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We Did the Crime.
Will We Do the Time?

By Fay Jacobs


Fay Jacobs

Frankly, I'm stunned. I hardly believe myself what you are about to read. But it's true, I saw it with my own eyes and I herewith report the following:

I'm a common criminal. Actually, an uncommon criminal, since I'm guilty of a charge that few can claim (so far) and of which no one has ever been convicted. I am guilty of this crime in the State of Delaware and what's more, I am subject to a $100 fine or 30 days in the slammer.

And I'm oh-so-guilty as charged.

My infraction? I married my same-sex partner in Canada and then went on a glorious Alaskan honeymoon.

But wait, you say! That was Canada. Delaware does not permit same-sex marriage. For pity's sake they can't even get anti-discrimination legislation onto the Senate floor. So what's your Vancouver marriage got to do with Delaware?

Can't Even Wed Out of State
Holy matrimony, Batman, not only is it illegal to conduct and recognize same-sex marriage in Delaware, but anybody who resides in the state and goes some place else (Mass., New Jersey, Canada) to tie the same-sex knot may be subject to jail when they get home. If I'd known about this before I got married I could have been worrying about it for years. I'm astounded that there was something to worry about and I missed it.

Not only is this provision on the Internet in the Delaware Code, but it's sandwiched between all kinds of other punishable offenses. Did you know that two paupers can't marry either? Hell, now there are two counts against me. I'm so shocked that I qualify for an all expenses paid vacation to the hoosegow I might now be eligible for felon-ness under "unsoundness of mind"-another bridal infraction. Oh, in Delaware it's perfectly alright to marry a lunatic, habitual drunkard, confirmed narcotic user or a diseased person, but lucky for any unsuspecting bride or groom, those marriages are "void from the time its nullity is declared" whatever the heck that means. No jail time, though.

If Bonnie and I are brought in on charges, too bad we're not habitual drunkards or Cuckoo's Nest residents, or we could be annulled and avoid the nasty fine. Don't quote me on this. I'm not a lawyer, I just slept at a Holiday Inn Express last week.

Now I don't know if I'm the first person to sound the journalistic alarm about this situation, but I probably won't be the last.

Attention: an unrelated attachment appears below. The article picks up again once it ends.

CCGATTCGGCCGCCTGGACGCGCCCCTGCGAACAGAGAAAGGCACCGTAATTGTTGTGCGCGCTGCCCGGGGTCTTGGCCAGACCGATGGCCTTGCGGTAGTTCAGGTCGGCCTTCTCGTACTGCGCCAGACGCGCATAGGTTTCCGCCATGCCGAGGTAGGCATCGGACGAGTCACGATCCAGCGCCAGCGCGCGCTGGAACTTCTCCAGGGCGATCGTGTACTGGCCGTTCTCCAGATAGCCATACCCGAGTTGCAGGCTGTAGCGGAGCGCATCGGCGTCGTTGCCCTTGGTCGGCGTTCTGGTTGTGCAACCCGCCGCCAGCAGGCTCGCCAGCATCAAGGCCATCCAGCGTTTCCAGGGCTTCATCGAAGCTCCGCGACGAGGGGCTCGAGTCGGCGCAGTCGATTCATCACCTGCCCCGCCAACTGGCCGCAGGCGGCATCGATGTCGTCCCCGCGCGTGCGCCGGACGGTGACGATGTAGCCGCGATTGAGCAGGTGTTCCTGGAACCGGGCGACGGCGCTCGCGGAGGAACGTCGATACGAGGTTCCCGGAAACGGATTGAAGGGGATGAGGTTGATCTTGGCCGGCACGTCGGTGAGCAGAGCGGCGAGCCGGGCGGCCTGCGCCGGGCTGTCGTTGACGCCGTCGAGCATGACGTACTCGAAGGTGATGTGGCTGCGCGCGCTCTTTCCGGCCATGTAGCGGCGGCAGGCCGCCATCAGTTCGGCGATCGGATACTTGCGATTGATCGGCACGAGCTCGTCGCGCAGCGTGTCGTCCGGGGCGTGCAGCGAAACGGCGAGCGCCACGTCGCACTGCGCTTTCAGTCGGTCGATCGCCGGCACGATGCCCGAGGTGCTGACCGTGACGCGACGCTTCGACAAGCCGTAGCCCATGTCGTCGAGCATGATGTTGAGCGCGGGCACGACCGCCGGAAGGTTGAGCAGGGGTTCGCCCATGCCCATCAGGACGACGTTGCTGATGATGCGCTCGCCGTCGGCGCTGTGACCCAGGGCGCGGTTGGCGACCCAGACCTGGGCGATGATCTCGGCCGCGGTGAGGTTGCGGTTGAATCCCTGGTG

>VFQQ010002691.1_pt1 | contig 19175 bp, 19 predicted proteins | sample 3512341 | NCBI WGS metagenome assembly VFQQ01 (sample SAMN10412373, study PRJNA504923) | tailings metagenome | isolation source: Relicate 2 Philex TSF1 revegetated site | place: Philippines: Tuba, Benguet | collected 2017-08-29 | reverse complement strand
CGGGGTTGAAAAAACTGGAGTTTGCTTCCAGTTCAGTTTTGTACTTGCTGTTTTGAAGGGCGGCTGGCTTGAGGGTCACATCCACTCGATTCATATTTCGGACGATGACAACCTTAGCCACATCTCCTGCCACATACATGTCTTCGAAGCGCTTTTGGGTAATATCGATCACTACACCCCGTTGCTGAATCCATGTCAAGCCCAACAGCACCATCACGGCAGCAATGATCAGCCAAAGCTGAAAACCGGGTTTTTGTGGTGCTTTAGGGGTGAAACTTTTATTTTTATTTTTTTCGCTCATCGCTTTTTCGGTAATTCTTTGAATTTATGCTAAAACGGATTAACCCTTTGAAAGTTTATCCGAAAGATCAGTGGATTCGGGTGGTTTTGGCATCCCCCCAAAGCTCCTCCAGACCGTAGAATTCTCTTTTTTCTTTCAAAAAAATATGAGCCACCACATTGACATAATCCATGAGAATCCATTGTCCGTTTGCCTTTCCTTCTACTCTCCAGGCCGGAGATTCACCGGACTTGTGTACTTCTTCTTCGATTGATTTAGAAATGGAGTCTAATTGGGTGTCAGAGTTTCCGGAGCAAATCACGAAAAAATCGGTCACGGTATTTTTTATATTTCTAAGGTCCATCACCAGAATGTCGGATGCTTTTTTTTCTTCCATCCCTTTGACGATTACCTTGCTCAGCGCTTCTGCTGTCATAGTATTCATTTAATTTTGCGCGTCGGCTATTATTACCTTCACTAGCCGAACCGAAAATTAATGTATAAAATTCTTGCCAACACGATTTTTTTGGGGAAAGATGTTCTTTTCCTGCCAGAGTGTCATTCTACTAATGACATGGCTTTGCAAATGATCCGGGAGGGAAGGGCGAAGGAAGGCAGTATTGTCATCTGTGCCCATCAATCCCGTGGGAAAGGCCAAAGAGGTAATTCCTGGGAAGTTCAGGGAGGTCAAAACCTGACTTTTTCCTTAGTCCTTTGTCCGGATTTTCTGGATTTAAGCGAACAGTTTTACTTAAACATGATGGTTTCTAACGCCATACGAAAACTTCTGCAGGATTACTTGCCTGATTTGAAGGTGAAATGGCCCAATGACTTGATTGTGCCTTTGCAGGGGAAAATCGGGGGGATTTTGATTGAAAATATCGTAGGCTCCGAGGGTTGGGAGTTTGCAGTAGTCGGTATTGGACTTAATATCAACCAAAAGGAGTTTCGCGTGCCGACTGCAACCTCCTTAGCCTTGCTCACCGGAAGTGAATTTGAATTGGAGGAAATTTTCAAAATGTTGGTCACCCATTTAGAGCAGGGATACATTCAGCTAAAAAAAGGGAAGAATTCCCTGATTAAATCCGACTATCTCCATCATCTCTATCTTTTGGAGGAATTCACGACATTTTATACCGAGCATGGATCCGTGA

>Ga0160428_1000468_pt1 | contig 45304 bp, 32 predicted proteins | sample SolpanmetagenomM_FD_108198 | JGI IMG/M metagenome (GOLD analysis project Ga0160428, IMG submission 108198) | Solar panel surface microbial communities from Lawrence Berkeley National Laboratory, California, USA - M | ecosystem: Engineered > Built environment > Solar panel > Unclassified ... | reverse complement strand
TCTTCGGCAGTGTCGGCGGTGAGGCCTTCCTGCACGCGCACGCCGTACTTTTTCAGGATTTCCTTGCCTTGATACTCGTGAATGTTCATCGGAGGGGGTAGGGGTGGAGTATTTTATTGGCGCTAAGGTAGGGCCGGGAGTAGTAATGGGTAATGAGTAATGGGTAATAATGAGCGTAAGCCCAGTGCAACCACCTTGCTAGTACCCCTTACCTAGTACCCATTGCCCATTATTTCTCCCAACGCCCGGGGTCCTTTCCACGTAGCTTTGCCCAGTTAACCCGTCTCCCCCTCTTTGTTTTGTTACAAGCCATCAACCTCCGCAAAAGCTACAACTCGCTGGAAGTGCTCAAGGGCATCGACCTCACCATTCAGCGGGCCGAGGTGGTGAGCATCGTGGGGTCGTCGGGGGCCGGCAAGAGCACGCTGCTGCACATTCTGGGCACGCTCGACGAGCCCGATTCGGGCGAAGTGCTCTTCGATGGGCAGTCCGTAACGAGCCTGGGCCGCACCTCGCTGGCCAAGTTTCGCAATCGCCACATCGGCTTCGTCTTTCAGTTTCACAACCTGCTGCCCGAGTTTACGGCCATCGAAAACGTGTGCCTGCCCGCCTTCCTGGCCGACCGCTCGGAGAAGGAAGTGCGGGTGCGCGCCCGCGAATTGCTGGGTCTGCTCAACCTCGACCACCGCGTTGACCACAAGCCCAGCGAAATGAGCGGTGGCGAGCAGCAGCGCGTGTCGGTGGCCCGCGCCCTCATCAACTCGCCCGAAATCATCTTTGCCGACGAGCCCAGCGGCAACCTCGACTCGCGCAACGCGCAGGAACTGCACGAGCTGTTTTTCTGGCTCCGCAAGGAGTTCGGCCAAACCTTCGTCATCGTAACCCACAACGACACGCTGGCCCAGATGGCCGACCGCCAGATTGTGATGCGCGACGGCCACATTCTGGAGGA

Excerpts From the Delaware Code
Title 13 - Domestic Relations - Chapter 1. Marriage

101. Void and voidable marriages.
(a) A marriage is prohibited and void between a person and his or her ancestor, descendant, brother, sister, uncle, aunt, niece, nephew, first cousin or between persons of the same gender.
(d) A marriage obtained or recognized outside the State between persons prohibited by subsection (a) of this section shall not constitute a legal or valid marriage within the State.
102. Entering into a prohibited marriage; penalty.
The guilty party or parties to a marriage prohibited by 101 of this title shall be fined $100, and in default of the payment of the fine shall be imprisoned not more than 30 days.
104. Entering into prohibited marriage outside the State; penalty.
If a marriage prohibited by this chapter is contracted or solemnized outside of the State, when the legal residence of either party to the marriage is in this State, and the parties thereto shall afterwards live and cohabit as spouses within the State, they shall be punished in the same manner as though the marriage had been contracted in this State.
Yipes. Now this is pretty scary. While the numbers are not huge, there are several folks I know who have traveled to Canada to get married, both as a symbolic gesture of commitment and, in my case, the logical conclusion to a more than 20 year engagement. Do we have to pay up or go up the river? If so, do we have to return the wedding gifts? Does Miss Manners even cover these questions?